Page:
Follow long and winding Tommy Letulle Road in Matagorda County, Texas, far enough and you will find yourself at the gates of Spread Oaks Ranch. The 5,500-acre working ranch is on the Texas mid-coast Central Flyway, known for prime habitat for wintering waterfowl and other migratory birds.

The ranch has a rich history dating back to the 1400s, but it is the property’s more recent history that makes it so special. In 2011, when Forrest Wylie purchased the first tract of 1,200 acres that would become the sprawling ranch, he knew he had something special.

In the mid-1990s, previous owners Tommy and Alta LeTulle worked with Ducks Unlimited (DU) on several Texas Prairie Wetlands Projects (TPWP) on the property. By the time Wylie acquired the land, those projects had expired. Seeing there was an opportunity to continue using some of DU’s conservation methods to help improve the land, implement innovative waterwise agriculture methods and create quality wintering habitat for migrating waterfowl, Wylie knew the partnership with DU needed to grow.

In 2018, the property’s first conservation manager was hired to begin constructing waterfowl impoundments. Working with DU and the US Fish and Wildlife Service, additional impoundments were installed, which now provide nearly 500 acres of duck habitat. In addition to these impoundments, the ranch manages Jennings Lake as prime waterfowl habitat.


For more than 10 years, Spread Oaks Ranch has been a valuable partner in conservation. Over the past 6 years alone, 20 conservation projects have been completed on the property, working with several state, federal and non-governmental organization partners. Most of these projects are part of the TPWP.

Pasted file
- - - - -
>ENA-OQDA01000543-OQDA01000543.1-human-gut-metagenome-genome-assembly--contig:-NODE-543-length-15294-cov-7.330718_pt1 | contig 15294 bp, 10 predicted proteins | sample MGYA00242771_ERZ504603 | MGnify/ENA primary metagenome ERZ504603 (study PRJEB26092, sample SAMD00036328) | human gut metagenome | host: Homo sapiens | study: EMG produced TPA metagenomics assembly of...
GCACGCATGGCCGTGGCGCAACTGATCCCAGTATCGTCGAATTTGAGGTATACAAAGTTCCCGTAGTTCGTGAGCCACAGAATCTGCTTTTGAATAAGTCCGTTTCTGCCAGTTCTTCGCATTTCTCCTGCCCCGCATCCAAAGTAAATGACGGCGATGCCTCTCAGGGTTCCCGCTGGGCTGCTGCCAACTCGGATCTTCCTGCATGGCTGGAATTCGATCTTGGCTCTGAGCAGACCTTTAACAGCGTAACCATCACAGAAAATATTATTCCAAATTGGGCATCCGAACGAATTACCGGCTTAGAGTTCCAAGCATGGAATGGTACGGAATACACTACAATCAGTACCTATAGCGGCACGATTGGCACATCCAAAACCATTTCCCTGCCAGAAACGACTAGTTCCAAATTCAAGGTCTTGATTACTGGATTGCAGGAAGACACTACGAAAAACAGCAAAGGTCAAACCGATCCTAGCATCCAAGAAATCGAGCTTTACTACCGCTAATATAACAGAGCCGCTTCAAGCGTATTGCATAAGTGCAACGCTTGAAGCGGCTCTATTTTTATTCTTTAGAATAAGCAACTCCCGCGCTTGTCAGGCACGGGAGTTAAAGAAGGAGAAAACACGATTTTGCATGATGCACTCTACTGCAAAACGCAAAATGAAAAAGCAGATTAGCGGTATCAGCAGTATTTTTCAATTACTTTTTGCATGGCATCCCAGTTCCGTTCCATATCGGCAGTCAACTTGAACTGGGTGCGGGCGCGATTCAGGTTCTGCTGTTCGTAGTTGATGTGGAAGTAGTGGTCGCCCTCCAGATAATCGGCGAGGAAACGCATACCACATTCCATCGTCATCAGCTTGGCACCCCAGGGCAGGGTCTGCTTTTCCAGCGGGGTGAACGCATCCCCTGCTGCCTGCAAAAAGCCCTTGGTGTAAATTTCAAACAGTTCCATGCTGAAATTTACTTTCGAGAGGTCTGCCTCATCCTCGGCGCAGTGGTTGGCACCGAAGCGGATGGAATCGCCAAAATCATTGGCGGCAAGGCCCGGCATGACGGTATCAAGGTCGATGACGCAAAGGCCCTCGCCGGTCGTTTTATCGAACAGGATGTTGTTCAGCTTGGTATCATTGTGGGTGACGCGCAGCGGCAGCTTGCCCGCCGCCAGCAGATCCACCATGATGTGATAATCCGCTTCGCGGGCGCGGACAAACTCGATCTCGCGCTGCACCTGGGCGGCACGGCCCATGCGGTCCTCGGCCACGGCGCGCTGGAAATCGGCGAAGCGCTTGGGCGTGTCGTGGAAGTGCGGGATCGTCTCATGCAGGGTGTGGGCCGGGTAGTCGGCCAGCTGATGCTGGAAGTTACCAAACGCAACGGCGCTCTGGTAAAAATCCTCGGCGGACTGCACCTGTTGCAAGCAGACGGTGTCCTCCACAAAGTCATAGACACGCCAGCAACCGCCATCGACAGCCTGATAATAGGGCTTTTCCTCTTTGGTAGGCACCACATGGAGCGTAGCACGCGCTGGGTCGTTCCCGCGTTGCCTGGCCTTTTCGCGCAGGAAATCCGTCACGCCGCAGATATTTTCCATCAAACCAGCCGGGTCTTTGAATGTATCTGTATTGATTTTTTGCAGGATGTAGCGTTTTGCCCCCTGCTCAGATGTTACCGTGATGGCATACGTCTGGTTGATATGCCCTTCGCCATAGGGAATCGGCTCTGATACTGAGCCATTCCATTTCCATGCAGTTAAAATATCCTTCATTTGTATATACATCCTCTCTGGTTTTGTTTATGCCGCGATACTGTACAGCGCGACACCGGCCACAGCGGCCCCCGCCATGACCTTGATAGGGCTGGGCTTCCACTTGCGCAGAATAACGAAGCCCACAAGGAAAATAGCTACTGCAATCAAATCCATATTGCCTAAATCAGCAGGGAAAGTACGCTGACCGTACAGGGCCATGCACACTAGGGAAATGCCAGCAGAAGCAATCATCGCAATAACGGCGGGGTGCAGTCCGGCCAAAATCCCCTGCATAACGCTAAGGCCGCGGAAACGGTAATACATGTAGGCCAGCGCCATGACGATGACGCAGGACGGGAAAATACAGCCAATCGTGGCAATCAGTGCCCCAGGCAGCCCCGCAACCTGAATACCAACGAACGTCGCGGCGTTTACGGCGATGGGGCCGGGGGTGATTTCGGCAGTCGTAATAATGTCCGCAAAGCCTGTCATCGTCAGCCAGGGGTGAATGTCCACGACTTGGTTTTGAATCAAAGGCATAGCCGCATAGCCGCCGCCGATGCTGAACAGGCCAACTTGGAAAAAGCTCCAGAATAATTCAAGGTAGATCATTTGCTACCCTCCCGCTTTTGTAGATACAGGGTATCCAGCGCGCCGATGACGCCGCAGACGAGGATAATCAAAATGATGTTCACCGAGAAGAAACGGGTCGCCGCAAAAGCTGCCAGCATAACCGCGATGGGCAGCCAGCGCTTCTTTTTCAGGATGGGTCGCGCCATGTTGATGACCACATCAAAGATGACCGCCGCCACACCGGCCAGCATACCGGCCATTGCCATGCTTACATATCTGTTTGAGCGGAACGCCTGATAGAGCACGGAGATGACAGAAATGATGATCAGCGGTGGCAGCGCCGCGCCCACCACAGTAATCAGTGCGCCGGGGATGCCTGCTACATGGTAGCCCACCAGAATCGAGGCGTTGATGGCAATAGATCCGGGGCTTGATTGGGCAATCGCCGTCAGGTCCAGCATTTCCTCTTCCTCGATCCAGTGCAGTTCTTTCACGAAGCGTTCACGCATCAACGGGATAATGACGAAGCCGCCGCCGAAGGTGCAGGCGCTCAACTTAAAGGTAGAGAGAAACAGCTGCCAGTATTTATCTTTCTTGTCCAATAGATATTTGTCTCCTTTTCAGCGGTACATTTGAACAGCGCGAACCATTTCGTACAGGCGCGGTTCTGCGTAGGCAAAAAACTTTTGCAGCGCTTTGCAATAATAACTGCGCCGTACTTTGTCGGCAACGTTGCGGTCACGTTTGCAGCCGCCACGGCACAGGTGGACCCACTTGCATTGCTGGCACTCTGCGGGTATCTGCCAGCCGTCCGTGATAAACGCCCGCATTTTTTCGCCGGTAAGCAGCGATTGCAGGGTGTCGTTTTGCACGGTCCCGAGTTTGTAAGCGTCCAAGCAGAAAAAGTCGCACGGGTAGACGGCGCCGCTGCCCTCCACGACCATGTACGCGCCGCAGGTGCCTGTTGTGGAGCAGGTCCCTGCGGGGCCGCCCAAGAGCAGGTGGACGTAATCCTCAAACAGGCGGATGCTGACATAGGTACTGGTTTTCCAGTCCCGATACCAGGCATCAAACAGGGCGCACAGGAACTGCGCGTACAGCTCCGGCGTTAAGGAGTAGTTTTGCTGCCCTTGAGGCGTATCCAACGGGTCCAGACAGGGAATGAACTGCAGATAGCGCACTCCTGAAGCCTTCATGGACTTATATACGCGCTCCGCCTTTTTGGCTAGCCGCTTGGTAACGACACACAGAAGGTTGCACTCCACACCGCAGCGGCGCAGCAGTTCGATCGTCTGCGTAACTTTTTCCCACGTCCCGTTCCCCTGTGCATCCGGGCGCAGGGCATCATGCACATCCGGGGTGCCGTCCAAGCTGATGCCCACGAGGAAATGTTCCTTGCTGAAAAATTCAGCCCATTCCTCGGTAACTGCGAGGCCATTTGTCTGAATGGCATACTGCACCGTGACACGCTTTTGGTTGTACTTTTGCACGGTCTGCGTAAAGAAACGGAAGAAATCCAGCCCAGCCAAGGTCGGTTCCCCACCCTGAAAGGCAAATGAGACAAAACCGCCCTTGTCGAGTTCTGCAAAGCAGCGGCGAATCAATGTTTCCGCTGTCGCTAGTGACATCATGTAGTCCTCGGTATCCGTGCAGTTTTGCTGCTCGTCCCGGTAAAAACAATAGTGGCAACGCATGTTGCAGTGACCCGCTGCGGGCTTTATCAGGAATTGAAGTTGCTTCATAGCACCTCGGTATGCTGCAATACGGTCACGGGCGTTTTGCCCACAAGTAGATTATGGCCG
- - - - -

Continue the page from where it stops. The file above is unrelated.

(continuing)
“This is a unique property in that it is actively managed for wildlife, ranching and farming,” said DU Regional Biologist Taylor Abshier. “Conservation is very important to Forrest. The projects we’ve done out here speak to that. From using water from Blue Creek via a re-lift pump for irrigation and switching from only row crops to including rice and utilizing some of DU’s water-wase practices, the ranch takes conservation and using natural resources efficiently seriously. Tying in their management for waterfowl and deer hunting, Spread Oaks Ranch is a great example of how hunting and conservation can work hand in hand.” 

It is not just the waterfowl habitat side of DU that interests Wylie, but how the breadth and depth of DU’s on-the-ground work touches people, too.

Over the years, Wylie has remarked that DU strives to ensure these places are around for generations to come. It’s important to invest in the future. That’s part of the reason he and Spread Oaks Ranch continue to support DU scholarships for high school students wanting to further their education, helping to bring more conservation-minded people who not only want to fill the skies with waterfowl but also understand that the work DU does helps people, too. DU’s work provides water-filtering wetlands, which provide clean water for municipalities, and their coastal work provides storm and flood protection. It all helps people and wildlife.

A long-time DU Major Donor, Wylie also understands the critical role volunteers and volunteer fundraisers play in conservation.

“Forrest is an amazing conservation partner,” said Matt Bunn, managing director of Development for Ducks Unlimited. “Over the years, he has not only supported DU’s on-the-ground conservation work, but he has helped raise critical dollars for conservation by providing hunts and specialty weekend get-a-way packages at Spread Oaks for auction. The f

Beyond the amazing habitat that Spread Oaks Ranch has developed is a world-class lodge offering a variety of activities and services, featuring luxury accommodations and a culinary experience like no other. There truly is no place quite like Spread Oaks Ranch. It has something special for every group.

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